Wednesday, August 24, 2011

Stick to Philosophy

Philosopher (or alchemist?) Gary Gutting likes to write about important issues, applying philosophical principles to current events in a NYTimes blog called "The Stone". Perhaps he should stick to philosophy. In his most recent piece, weighing in on Perry's economic record, he tries to remain above the fray but only succeeds in sounding pompous. First, he makes a logical error in attributing to Investors Business Daily a "logical fallacy" of confusing correlation with causation. But the IBD article never explicitly claims "causation"; perhaps Gutting disliked IBD's lack of nuance, but that's a far cry from logical fallacy. He is both unkind and wrong there.

Worse, he blunders into economics with this gem.
Of course, it is often easy to see that a particular policy produced a short-term economic effect: Obama’s cash-for-clunkers program caused an increase in car sales.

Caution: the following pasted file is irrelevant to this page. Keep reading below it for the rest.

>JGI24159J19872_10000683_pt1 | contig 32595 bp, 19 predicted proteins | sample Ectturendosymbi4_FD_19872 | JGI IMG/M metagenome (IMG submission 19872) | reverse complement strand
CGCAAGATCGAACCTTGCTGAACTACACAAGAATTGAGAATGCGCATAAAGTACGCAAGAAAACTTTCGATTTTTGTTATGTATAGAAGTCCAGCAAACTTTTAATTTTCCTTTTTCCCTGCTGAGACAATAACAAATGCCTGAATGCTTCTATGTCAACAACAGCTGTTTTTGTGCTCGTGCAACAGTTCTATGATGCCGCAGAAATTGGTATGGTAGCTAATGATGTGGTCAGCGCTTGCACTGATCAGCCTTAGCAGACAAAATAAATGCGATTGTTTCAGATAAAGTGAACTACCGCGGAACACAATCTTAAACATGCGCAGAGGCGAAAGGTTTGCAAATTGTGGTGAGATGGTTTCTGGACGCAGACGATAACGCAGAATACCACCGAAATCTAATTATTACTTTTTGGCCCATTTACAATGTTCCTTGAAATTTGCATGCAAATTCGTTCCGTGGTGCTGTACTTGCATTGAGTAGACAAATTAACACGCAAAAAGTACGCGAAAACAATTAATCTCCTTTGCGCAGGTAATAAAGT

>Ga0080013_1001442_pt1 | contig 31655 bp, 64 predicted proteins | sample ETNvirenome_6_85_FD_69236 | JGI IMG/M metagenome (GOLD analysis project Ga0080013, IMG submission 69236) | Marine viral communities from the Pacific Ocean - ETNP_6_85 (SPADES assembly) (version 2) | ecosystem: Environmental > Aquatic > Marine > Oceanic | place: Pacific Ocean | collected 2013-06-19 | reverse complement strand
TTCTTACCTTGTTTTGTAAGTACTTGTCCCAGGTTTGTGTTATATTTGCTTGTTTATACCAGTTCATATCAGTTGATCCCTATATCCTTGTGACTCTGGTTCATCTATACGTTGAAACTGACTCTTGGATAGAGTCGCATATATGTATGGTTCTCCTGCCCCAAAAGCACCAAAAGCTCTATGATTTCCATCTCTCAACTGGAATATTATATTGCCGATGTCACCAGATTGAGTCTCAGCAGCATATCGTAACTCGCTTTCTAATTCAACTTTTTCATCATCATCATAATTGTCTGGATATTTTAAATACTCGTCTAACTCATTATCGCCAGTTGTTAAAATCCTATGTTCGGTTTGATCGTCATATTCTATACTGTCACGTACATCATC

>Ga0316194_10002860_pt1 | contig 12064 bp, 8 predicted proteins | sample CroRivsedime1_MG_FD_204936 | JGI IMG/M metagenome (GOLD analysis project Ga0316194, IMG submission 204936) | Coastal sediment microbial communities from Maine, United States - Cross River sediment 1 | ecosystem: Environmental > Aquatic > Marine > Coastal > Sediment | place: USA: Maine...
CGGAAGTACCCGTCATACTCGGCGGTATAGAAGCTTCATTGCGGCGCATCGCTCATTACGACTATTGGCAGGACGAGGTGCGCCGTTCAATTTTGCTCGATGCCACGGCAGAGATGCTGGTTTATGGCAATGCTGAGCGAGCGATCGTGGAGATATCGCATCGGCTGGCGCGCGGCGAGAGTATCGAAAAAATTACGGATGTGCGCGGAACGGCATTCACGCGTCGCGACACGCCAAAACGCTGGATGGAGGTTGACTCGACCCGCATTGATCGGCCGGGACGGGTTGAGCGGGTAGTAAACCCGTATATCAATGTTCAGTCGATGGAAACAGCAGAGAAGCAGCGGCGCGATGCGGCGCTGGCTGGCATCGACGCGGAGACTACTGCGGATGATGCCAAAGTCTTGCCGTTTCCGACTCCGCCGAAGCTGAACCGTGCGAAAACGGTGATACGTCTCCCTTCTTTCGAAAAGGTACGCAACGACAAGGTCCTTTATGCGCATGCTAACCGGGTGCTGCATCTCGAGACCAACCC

That may be "easy", but it may or may not be correct. Most economists suspected (both before and after C4C) that the largest impact of the program would be intertemporal substitution - buying a car now instead of earlier or later. Wikipedia summarizes scholarly (and otherwise) evidence and opinion on both sides.

Social science, unlike philosophy, deals only rarely in clean cases. Most economic events have large second-order effects to consider. And philosophy, unlike alchemy, has nothing to do with the Philosopher's Stone.

1 comment:

Matthew Baddorf said...

Mm, sad, he's a fine philosopher.